By Barbara Griswold, LMFT (July 23, 2017)
As more employers look for new ways to share the burden of rising health costs with their employees, more clients have employer health savings accounts. Your clients may want to pay for sessions with their account, and you may even want to encourage it (I’ll say more about that). So here’s a quick introduction to these accounts:
Employers may offer a Health Savings Account (HSA) or Medical Savings Account (MSA), which allow employees to set aside pre-tax dollars from their income for future medical expenses. Contributions can be made by the client, his employer, or both; with Health Reimbursement Arrangements (HRA), only the employer contributes. It’s as if money is being put aside in a special piggy bank throughout the year, and then when it comes time to pay a healthcare provider, the client can use the banked funds to reimburse themselves for these expenses.
Flexible Spending Accounts (FSA) are another type of pre-tax employer savings account which allows for reimbursement of healthcare expenses but also childcare/dependent care expenses. FSA funds typically must be used within the calendar year or forfeited. If a client estimates he will be paying $2000 in the coming year for these expenses, he’d have his employer deduct this amount from his salary over the course of that year, and deposit it into his FSA. Anytime he submits an invoice from a medical or childcare provider, he would be reimbursed from his account.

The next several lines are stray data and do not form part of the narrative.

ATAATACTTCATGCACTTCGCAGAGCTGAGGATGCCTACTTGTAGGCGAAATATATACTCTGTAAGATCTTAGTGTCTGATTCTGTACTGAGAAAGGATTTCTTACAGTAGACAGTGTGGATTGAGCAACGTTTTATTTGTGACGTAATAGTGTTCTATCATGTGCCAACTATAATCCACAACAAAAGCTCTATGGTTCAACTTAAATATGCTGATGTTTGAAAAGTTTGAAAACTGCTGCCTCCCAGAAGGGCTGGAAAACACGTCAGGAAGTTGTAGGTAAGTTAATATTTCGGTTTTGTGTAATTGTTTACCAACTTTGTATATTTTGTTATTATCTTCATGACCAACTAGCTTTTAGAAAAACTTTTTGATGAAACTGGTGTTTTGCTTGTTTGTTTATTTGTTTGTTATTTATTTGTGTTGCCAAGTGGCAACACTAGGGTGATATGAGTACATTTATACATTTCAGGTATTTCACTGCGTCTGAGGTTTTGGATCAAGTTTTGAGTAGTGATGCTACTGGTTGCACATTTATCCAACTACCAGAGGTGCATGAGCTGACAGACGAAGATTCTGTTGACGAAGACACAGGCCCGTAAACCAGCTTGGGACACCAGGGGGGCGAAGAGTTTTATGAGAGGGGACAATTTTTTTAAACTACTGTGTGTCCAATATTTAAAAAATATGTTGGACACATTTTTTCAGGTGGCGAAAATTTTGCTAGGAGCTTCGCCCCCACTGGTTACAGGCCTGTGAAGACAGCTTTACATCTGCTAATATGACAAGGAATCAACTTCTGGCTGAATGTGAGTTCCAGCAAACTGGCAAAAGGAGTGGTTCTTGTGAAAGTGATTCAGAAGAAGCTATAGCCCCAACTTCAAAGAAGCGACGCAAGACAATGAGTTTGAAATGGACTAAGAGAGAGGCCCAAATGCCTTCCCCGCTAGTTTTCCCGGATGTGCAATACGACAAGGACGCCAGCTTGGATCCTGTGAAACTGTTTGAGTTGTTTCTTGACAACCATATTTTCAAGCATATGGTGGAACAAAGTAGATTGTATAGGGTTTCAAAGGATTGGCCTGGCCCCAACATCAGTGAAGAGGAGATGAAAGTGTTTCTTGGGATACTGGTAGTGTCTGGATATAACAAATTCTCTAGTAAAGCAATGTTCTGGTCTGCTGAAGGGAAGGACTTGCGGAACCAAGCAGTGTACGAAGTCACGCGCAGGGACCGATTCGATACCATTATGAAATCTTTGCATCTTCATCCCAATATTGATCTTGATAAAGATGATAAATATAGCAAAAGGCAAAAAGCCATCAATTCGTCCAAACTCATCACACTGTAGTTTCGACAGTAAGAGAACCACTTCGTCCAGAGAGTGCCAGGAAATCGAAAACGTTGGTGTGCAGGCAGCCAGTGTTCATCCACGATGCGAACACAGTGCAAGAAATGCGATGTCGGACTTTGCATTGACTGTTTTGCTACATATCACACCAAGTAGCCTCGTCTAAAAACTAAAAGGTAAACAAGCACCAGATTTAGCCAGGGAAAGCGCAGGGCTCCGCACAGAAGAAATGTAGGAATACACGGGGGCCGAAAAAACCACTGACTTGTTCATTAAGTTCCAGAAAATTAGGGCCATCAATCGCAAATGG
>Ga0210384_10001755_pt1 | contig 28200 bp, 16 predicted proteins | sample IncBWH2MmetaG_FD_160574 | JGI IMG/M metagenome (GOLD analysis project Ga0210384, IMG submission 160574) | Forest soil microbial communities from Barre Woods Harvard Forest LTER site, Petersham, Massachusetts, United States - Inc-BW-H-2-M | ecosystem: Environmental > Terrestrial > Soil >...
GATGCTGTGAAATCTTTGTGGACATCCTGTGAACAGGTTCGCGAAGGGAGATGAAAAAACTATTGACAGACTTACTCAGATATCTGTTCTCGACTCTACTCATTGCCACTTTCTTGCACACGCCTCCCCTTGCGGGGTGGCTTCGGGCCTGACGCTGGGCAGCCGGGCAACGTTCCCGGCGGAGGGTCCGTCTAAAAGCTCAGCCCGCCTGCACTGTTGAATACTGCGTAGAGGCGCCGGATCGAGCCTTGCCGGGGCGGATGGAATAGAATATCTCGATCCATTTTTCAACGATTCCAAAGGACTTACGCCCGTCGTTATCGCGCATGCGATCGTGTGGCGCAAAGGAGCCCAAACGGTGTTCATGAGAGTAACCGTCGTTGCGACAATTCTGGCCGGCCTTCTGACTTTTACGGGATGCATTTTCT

How reimbursement works: Some clients will ask you for an invoice so they can submit it to their account for reimbursement. Some plans require diagnosis and CPT codes. Or clients may have access to their account via specialized checks or credit cards. You may need to register as a healthcare provider with your credit card processing company. In other cases, some MSAs/HSAs are managed by a health plan. In this case, if you are participating provider you would submit a claim in the usual manner, and the provider is paid in the usual manner (with EOBs, etc) but the money comes directly out of the member’s health savings account. Check with the client or his health plan in advance for instructions.
“I charged a client for a missed session. She wants an invoice to be reimbursed by her HSA. Should I give her one?” No. Missed appointment fees are not eligible for reimbursement with any of these accounts.
Marketing Tip: In your initial contact with potential clients, ask if they have one of these accounts, and remind them that your fees are covered by these accounts. It’s a great way to help clients make therapy more affordable. It’s also a great idea to put this reminder on your website and other marketing materials.
Condensed from “Navigating the Insurance Maze: The Therapist’s Complete Guide to Working With Insurance — And Whether You Should”. To order your copy, click here.